• Develop mission thread data to support program managers and authorizing officials in assessing acceptable risks to missions caused by cybersecurity deficiencies in systems and programs

Data theft and leak

Due to the very strategic nature of military informations, state sponsored hackers have been very active to attack and grab data about adversaries

There has been a number of major data theft and leak in the last years…these will surely help robbers to prepare further physical and cyber attacks during future conflicts

North Korean Hackers Stole U.S.-South Korean Military Plans

North Korean hackers stole a vast cache of data (235 gigabytes of leaked data), including classified wartime contingency plans jointly drawn by the United States and South Korea, when they breached the computer network of the South Korean military :

Investigators later learned that the hackers first infiltrated the network of a company providing a computer vaccine service to the ministry’s computer network. They said the hackers operated out of IP addresses originating in Shenyang, a city in northeast China that had long been cited as an operating ground for North Korean hackers

The intruders used the vaccine server to infect internet-connected computers of the military with malicious codes, the investigators said. They could also infiltrate the malware into intranet computers when the military’s closed internal network was mistakenly linked to the internet during maintenance

Top secret information about Australia’s military hacked

TOP secret technical information about new fighter jets, navy vessels, and surveillance aircraft has been stolen from an Australian defence contractor :

The hackers targeted a small “mum and dad type business” — an aerospace engineering company with about 50 employees

Hackers spent months downloading sensitive information about Australia’s warplanes, navy ships and bomb kits : it included information on the (F-35) Joint Strike Fighter, C130 (Hercules aircraft), the P-8 Poseidon (surveillance aircraft), joint direct attack munition (JDAM smart bomb kits) and a few naval vessels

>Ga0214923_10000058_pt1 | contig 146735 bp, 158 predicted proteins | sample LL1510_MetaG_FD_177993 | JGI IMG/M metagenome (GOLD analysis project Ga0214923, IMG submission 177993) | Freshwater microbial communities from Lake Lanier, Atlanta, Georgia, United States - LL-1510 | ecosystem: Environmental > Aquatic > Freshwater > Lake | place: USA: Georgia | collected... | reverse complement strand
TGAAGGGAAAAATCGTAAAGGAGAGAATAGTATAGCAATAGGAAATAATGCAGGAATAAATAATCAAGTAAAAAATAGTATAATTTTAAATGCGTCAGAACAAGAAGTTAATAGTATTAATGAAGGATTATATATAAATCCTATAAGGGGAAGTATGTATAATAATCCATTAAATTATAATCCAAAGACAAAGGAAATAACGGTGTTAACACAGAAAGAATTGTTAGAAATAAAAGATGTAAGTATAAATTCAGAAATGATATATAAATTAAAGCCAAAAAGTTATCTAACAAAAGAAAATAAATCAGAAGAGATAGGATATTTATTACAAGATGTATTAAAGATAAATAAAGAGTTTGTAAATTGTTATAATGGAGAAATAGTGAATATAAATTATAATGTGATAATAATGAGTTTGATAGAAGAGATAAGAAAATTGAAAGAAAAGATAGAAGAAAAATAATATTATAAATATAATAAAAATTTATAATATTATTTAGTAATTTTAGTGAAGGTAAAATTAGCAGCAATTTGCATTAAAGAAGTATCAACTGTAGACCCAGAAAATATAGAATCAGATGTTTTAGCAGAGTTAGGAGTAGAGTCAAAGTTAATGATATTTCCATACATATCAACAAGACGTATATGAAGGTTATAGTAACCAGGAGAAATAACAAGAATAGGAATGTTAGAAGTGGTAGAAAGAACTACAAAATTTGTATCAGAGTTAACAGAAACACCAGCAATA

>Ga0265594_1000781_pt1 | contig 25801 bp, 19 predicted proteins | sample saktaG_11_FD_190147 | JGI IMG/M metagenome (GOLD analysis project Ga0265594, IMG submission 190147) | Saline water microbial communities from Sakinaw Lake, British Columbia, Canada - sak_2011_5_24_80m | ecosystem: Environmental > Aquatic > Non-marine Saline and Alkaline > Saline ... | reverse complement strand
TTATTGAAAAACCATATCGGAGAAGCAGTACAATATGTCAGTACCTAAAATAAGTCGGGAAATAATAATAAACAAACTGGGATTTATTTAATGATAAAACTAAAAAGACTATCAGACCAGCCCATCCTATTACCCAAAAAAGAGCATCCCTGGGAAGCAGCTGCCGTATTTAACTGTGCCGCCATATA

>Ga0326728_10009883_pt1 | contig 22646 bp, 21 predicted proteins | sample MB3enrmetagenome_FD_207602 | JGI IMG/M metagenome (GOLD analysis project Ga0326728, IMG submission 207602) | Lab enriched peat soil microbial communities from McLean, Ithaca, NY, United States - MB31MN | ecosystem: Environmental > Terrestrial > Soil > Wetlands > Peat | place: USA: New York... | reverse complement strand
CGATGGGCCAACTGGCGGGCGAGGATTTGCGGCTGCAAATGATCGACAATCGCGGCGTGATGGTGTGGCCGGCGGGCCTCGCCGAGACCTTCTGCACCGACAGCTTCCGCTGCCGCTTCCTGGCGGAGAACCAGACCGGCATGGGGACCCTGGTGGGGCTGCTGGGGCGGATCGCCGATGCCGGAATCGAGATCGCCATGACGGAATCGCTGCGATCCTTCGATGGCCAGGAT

Australian authorities criticised the defence contractor for “sloppy admin” and it turns out almost anybody could have penetrated the company’s network

Hackers initially gained access by exploiting a 12-month-old vulnerability in the company’s IT helpdesk portal but they could have just walked in the front door

The investigation by Australian Signals Directorate (ASD) found the company had not changed its default passwords on its internet facing services. The admin password, to enter the company’s web portal, was ‘admin’ and the guest password was ‘guest’

Military deployed networks

Security and resilience of the military networks is critical

Russia, for instance, has taken a radical step, building a giant cloud, the latest improvement in its ability to keep operating if its connection to the global internet is lost, severed, or hacked

Russian Armed Forces will receive a closed ‘cloud’ storage for proprietary and confidential information, relying on data centers built with all-Russian hardware and software

Overall, Governments and military are taking a lead role in protecting sensitive computers from cyber attack

Here an interesting case study about a “real incident” occurred within an operational contingent that one of the authors dealt with some months ago. Moreover, it presents the analysis of the possible root causes that resulted in the incident

A number of major companies have structured some tools to deploy and protect military networks, such as :

Internet surveillance and topography

There is so much to say on this topic, that an article per surveillance agency will be necessary…to analyse their profile, techniques, strengths, weaknesses

I will just say here that military cyber operations have to rely, at first, on a lot of intelligence gathering and upfront preparation. As such, any country serious about its cyber military strategy shall have a strong intelligence agency, using techniques such as internet surveillance, OSINT, recording of data, web topography, detection of leaks and attacks,…

So, there shall be a strong cooperation between military and intelligence agencies, and technical innovations necessary to facilitate the synergies

Conclusion and additional thoughts

The scope of potential cyber military actions is very wide and can take many different forms. In the future, we will certainly see more and more of these, probably in combination with other cinetic military actions and deceptive actions

To maximize their potential, these actions shall be based upon an advanced intelligence gathering and forward planning of operations

To attack at best their adversaries, it is no surprise that armies will try to gather informations about the weapon systems used by the opponents, by active surveillance. We will see more and more attempts to steal strategic and technical informations about military systems during their development, upfront of any conflict

The security of the whole supply chain developing weapon systems, and also sub contractors taking part to the military operations will be under scrutiny

Overall, surveillance activities of adversaries and detection of weaknesses, deployment of secured military networks, tooling enhancements to monitor the web and the networks,…will probably play a vital role in the next years

Additional reading

It’s usefull to check this US Center for Strategic and International Studies website listing all major cyber incidents in the last 10 years. You will find additional military relevant cases here ->